Tag Archives: perth

Perth 1912 – The Whole Community Lives Happily Together

Standard
Perth 1912 – The Whole Community Lives Happily Together

 - Ths whole) eommuatty lives 'hap-pSy togsthsr '...

Clipped from

    1. The Ottawa Journal,
    2. 07 Dec 1912, Sat,
    3. Page 19

historicalnotes

  •  - <
  • Image result for perth ontario 1912
  •  - PURSUING BURGLARS IN AUTO Gang has Terrorized... - ..... i ?mih . j reu-- i Kpn-lal to The...
  • Image result for perth ontario 1912
  •  - oTetrrol I. rewarding th. aaTfcul-' - week -la Iowa. .The fast, eipreaa east oolite...
  • Image result for perth ontario 1912

 

16388158_1054971444602961_1884741957644682161_n.jpg

STUDENTS AT THE ORIGINAL ST. JOHN’S SCHOOL, PERTH, 1912

Front row, left to right; Johnnie Byrne, Michael Furlong, Joe Farry, Johnnie Dowdall, Ralph Hanlon, Leo Mulholland, Norbert Doyle, Collingwood Smith, Jim Williams, Leo Dowdall, Frank Daughin, Jim Horan, Isadore Kane, Johnnie McGlade, tom Brady. Second row, left to right; Aileen Kane, Rebecca Jackman, Edna Crawford, Isabel Fenwick, Sadie Quinn, Vera Crawford, Marie McCarthy, Wilma Kane, Mary White, Helen Young, Kathleen Kane, Winnifred Lee, Kathleen McGuggan, Nellie Cooper, Victoria Brown, Emline Courtney, Anna Badour. Back row, left to right; Bernice DeWitt, Annie Nonan Brankin, Gertrude Hudson, Gladys Crawford.

The old wooden school building had four classrooms on the ground floor with another 4 rooms on the second floor. It was taken down and replaced with the present St. John’s School in 1926. During the rebuilding period, classes were held in St. John’s Hall (McMartin House).

 

Come and visit the Lanark County Genealogical Society Facebook page– what’s there? Cool old photos–and lots of things interesting to read. Also check out The Tales of Carleton Place and The Tales of Almonte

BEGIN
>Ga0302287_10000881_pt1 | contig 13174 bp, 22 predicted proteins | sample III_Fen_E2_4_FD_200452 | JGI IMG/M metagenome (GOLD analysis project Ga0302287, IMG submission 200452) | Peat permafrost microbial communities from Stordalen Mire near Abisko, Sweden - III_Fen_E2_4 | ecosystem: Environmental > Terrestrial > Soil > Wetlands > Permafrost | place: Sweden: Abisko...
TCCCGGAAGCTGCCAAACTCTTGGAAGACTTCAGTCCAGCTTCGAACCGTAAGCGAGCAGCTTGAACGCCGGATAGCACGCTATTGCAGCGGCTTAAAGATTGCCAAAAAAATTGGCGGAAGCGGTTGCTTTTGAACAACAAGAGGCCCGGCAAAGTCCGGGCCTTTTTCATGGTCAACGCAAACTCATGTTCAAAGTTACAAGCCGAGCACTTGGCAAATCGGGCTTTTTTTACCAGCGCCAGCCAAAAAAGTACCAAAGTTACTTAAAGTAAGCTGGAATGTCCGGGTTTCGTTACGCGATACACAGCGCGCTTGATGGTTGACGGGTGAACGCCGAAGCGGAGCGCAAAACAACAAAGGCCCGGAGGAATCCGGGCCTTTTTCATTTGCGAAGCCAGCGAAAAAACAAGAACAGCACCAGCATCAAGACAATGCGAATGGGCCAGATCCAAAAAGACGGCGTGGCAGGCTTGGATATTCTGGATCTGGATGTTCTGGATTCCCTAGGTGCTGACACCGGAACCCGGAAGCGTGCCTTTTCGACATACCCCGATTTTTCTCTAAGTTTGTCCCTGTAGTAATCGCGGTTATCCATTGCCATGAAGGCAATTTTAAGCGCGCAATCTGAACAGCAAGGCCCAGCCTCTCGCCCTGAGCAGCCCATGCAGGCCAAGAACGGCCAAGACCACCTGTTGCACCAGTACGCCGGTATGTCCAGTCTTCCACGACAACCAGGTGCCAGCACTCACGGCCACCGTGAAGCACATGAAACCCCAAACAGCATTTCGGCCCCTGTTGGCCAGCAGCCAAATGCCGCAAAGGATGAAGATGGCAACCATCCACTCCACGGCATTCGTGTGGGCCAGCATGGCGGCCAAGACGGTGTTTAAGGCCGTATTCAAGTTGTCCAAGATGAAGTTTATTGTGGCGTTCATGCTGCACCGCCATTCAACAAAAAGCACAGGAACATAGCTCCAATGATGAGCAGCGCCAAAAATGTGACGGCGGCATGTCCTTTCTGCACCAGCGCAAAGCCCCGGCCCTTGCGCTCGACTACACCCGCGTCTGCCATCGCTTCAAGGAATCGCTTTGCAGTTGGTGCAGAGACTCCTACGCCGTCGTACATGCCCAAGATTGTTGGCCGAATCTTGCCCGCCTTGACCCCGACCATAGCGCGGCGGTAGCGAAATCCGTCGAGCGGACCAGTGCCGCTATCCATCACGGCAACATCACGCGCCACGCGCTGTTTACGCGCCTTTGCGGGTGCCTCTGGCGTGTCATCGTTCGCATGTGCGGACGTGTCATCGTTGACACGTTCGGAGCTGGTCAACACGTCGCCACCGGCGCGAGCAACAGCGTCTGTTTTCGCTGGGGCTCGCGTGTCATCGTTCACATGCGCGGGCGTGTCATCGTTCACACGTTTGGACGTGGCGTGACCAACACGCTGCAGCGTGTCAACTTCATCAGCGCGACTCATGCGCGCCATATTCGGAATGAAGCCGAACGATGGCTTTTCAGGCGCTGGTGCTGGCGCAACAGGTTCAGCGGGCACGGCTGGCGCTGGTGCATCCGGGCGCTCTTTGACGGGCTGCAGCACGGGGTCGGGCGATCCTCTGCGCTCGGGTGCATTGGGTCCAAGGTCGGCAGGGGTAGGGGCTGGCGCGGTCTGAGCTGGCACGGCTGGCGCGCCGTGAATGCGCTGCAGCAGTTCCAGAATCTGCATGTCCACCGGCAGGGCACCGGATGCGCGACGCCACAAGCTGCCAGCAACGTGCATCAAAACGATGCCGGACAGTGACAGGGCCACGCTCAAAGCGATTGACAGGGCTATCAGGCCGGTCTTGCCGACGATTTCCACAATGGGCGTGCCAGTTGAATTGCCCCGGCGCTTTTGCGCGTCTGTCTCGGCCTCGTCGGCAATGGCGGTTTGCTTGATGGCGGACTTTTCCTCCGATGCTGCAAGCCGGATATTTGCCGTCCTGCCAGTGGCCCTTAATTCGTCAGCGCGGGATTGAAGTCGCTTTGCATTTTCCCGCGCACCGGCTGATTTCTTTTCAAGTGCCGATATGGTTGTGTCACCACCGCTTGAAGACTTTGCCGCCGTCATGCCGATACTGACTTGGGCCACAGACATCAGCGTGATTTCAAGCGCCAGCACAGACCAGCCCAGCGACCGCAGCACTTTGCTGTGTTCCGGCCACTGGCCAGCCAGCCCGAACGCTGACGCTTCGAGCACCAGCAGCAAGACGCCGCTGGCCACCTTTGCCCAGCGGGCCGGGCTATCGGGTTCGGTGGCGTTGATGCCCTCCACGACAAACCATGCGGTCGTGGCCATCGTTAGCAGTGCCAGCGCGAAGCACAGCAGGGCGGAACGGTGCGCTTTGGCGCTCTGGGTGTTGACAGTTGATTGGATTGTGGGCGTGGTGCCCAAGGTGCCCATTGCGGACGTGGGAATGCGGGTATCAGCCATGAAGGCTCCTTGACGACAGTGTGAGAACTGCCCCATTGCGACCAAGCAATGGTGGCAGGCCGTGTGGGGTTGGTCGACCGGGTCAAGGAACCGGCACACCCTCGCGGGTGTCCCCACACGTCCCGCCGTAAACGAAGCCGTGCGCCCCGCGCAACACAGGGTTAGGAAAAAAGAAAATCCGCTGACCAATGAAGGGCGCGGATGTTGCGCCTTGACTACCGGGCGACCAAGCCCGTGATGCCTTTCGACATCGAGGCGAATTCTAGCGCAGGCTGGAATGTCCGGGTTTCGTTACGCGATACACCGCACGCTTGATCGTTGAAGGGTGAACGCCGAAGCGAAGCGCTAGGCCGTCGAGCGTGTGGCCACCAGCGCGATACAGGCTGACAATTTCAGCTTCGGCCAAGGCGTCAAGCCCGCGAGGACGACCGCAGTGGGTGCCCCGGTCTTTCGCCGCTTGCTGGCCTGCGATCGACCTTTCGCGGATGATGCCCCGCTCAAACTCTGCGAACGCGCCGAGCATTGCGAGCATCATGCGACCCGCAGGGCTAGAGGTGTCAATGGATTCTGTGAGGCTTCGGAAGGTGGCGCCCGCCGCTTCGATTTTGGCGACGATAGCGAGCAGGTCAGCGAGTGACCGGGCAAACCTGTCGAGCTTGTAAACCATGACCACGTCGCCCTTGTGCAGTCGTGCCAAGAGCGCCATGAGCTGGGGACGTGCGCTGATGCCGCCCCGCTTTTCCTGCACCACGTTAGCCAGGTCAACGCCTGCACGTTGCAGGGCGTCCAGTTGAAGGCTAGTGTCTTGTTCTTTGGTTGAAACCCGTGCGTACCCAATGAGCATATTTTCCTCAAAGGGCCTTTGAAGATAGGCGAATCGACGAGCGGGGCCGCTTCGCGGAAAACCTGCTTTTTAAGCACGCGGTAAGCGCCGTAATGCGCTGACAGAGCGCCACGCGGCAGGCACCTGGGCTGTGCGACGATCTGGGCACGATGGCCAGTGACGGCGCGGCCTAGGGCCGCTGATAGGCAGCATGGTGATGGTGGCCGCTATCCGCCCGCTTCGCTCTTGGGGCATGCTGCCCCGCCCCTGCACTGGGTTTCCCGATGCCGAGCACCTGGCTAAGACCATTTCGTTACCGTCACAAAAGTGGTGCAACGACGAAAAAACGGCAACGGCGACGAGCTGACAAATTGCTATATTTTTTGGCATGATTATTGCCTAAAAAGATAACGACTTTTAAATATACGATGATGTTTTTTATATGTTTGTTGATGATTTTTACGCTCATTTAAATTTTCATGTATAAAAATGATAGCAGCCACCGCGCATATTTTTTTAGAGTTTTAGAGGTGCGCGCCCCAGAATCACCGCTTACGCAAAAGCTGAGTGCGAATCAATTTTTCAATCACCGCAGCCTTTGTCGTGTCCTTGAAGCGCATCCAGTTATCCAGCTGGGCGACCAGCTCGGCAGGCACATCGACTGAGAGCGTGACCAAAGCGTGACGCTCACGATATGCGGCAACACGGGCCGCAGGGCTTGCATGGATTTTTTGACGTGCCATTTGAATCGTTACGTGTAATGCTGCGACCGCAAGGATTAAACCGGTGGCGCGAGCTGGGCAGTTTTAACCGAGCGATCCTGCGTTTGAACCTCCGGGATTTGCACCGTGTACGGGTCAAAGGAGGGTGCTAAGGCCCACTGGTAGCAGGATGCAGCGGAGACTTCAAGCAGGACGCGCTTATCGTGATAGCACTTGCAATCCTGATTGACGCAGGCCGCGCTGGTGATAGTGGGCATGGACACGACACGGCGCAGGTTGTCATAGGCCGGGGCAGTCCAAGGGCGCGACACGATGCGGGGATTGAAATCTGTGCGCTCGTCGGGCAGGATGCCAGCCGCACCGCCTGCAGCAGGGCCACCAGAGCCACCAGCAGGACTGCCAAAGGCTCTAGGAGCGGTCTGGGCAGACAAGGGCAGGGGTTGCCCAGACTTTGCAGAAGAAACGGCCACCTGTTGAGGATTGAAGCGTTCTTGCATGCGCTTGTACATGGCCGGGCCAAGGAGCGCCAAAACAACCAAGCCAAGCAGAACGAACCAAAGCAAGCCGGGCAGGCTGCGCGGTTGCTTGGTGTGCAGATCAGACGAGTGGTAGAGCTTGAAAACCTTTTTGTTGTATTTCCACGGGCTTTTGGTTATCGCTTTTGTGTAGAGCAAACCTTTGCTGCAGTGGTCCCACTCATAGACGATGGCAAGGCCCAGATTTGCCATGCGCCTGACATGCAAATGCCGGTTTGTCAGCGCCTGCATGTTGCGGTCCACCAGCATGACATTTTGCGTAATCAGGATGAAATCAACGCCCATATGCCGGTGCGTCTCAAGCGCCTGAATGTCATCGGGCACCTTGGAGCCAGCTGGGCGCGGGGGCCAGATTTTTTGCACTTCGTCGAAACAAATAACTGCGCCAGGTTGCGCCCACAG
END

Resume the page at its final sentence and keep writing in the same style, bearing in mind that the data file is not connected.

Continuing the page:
1. The Thomas Alfred Code Journal – Letters-Part 20- Code Family–“Whither Are We Drifting?”– The Perth Public School

  2. DeBunking The Biggest Nose in Perth Story

  3. The First Train to Perth–and I Don’t Know if I’m Ever Coming Home! Seriously!

  4. Perth fair Winners 1949 and The Perth Fair Story

 

Advertisements

Life in The House of Industry

Standard
Life in The House of Industry

 

s-l1600

1904

 

In the late 1800s Lanark County’s population was booming as railways and industries brought prosperity. But along with it came poverty, people had no place to go, and it was one thing after another, whether it was cholera, influenza, or diphtheria.

On February 2, 1903 the new House of Industry was erected by the county of Lanark on a seventy-eight-acre lot, immediately outside the limits of the town of Perth. It was opened by Rev. A. H. Scott, M.A., of St. Andrew’s Church, Perth, and Rev. Canon Mickelson, of St. James Church,  who were entrusted by the County Council with the dedication of the building.

The members of the Lanark Council, the clergy of Perth, and the mayors of adjoining municipalities dined together at noon, and after dinner the building was dedicated. After the dedication an examination was made of the different parts of the new structure. The general public was supplied with substantial refreshments during the afternoon and evening.

The upper storey of the building was converted into an auditorium from the platform of which addresses were delivered appropriate to the occasion. J. A. Stewart, LL.B., mayor of Perth, gave the first address, Hon. John Haggart, M.P., and Col Matheson M.L.A., both of Perth, followed. Mayor McKim, of Smiths Fallls  W. C. Caldwell, M.L.A., of Lanark; and Dr. Preston, of Carleton Place, were the other speakers. Judge Senkler presented Councillor Pattie the chairman of the building committee, with a souvenir chain of gold. The ceremony in connection was impressive and over two thousand people were present at the opening of the building.